The injera and the spices eventually began to grow on me. But it was the familiar, delicious Italian influence, as well as the abundance of organic produce, that made my group’s taste buds water. The fascist Italian regime occupied Ethiopia during WWII – the only European occupation Ethiopia had ever encountered. The fascists fortunately fizzled, and while the country was happy to purge the militant control, it was blessed by the lasting presence of Italy’s taggliatelli, homemade ravioli, marinera sauce, romano cheese and endless cups of cafe macchiato.

4. The Compound:

When living abroad on a small budget, the living situation cannot be perfect. In our case, rent was rather expensive, water was frequently missing, cockroaches invaded the fridge and fleas infested the coaches. Despite all that, the place was rather quaint, located in a great part of town, and was accompanied by a family and group of amazing people.


We spent a lot of time with our landlord’s kids – 10-year-old OB (top right), who was extraordinarily intelligent and acted as our interpreter in the house, and 8-year-old Phillman, (bottom left) who asked to be our bodyguard and claimed to be from the future. The kids also had a puppy named Suki. I’ve never had a dog before, it was really fun to have Suki around – even though she piddled in our house every time she saw us.
Here are poems OB and Phillman gave us before we left:

“Julia – standing on the tree like a bumblebee. She is looking at the stars like an angel from afar.” – OB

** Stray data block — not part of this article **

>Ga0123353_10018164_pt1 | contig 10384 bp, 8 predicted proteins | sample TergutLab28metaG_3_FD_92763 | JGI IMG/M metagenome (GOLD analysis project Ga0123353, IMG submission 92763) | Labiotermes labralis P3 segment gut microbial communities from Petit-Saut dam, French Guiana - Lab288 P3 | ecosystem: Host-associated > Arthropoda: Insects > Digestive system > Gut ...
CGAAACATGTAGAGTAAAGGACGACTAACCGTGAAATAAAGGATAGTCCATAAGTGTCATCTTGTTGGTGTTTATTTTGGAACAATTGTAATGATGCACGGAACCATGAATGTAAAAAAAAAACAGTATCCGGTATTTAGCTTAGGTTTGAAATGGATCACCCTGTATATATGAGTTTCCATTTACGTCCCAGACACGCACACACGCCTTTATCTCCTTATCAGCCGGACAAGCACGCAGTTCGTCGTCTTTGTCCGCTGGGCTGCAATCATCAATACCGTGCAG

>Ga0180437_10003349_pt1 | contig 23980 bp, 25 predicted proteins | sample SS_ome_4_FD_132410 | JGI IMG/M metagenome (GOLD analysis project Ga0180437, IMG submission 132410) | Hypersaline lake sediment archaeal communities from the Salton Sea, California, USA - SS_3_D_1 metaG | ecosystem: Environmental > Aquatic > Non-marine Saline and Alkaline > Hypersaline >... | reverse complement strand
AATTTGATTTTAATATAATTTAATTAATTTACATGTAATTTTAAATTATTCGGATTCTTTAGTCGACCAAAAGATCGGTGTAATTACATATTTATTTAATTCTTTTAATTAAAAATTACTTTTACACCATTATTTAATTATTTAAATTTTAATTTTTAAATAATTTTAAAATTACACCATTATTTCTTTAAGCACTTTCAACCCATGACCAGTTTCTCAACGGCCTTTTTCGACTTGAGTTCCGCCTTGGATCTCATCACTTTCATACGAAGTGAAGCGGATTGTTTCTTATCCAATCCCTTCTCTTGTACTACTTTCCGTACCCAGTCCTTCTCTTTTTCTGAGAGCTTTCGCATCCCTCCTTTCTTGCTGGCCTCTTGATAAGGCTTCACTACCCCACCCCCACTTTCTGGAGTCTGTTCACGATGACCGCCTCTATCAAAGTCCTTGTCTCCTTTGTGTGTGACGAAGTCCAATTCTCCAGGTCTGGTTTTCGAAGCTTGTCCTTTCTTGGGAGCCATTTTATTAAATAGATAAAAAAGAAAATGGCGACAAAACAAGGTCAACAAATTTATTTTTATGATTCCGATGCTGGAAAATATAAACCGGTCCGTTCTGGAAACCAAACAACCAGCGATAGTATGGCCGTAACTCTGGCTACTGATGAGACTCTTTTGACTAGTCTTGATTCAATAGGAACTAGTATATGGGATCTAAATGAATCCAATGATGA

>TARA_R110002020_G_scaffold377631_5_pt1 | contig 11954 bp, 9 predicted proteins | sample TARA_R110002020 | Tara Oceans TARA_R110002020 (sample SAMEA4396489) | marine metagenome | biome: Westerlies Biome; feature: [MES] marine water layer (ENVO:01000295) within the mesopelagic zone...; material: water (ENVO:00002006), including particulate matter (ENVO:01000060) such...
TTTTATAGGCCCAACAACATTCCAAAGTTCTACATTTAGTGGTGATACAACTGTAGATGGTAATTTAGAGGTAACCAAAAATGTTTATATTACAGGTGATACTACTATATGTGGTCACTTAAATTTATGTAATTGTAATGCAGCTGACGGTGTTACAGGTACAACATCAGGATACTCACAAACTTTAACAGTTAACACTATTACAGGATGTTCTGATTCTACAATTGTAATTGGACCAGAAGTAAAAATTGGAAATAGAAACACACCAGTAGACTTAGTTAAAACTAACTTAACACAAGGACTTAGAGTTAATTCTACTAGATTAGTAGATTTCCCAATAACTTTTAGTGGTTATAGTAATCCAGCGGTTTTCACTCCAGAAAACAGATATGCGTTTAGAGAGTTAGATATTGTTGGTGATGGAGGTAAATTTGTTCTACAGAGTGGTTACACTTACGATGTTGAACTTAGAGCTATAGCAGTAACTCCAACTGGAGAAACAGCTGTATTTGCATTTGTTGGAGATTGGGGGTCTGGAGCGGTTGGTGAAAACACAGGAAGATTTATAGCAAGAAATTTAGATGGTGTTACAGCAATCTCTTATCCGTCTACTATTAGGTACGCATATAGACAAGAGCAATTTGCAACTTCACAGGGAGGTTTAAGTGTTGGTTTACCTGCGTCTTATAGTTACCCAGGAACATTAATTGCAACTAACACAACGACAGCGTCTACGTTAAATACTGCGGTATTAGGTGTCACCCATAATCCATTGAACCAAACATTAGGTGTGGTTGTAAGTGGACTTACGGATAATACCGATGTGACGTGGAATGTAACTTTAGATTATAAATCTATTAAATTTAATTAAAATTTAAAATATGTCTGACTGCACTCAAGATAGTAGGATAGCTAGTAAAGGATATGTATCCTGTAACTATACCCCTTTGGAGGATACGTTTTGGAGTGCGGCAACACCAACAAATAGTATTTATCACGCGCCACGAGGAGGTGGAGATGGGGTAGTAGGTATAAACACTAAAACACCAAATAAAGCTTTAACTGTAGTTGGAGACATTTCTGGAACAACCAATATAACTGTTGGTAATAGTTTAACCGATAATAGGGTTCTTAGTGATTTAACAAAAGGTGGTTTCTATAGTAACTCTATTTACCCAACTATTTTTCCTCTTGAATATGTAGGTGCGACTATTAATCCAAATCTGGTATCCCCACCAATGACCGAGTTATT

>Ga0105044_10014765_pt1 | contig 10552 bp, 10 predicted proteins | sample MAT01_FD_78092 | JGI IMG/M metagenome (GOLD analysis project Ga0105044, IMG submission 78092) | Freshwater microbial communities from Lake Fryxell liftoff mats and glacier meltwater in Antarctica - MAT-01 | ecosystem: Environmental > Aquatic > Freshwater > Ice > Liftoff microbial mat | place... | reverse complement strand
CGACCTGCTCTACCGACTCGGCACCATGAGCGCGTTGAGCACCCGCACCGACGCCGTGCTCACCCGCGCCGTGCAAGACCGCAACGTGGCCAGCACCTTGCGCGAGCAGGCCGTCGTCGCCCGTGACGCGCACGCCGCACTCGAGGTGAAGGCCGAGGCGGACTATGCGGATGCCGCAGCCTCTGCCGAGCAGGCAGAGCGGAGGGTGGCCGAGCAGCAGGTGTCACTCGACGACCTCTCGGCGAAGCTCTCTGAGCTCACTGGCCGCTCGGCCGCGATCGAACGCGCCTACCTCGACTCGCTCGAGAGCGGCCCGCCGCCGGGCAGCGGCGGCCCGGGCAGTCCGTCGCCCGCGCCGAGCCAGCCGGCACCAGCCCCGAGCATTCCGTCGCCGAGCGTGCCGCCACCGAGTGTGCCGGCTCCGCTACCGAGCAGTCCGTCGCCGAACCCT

“Dear Julia,
She is very sad and she is very sweet and sweet.
Her office looks like a tree and is shaped like a Veee!!
– Your friend, Phillman of the Future.

I also grew close to Tanene, a woman who worked around the compound making spices, injera and bread from scratch. She didn’t speak any English but we’d still find things to joke about as I struggled with my broken Amharic. We’d stand in the kitchen and make Chai. She’d braid my hair in the afternoon.

To say the least, it was hard to say goodbye to the people and the compound.

5. Lucy:

Ethiopia is one of the few African countries to escape colonialism, and is one of the oldest civilizations, dating back at least 2,000 years. In fact, Ethiopia is renowned for being named the “birthplace of civilization” after a team of anthropologists discovered the remains of the world’s oldest human ancestor, who was predicted to have lived approximately 3.2 million years ago.

about_field1.jpg Technically, she was known as AL-288. But during the celebration of her discovery, the one of my favorite Beatles’ songs, the acid-inspired “Lucy in the Sky With Diamonds” was played over and over. The name just stuck, and her discovery continues to influence our understanding of evolution to this day.

Also, check out the recently published Ethiopian Fact Sheet on the Common Language Project Web site.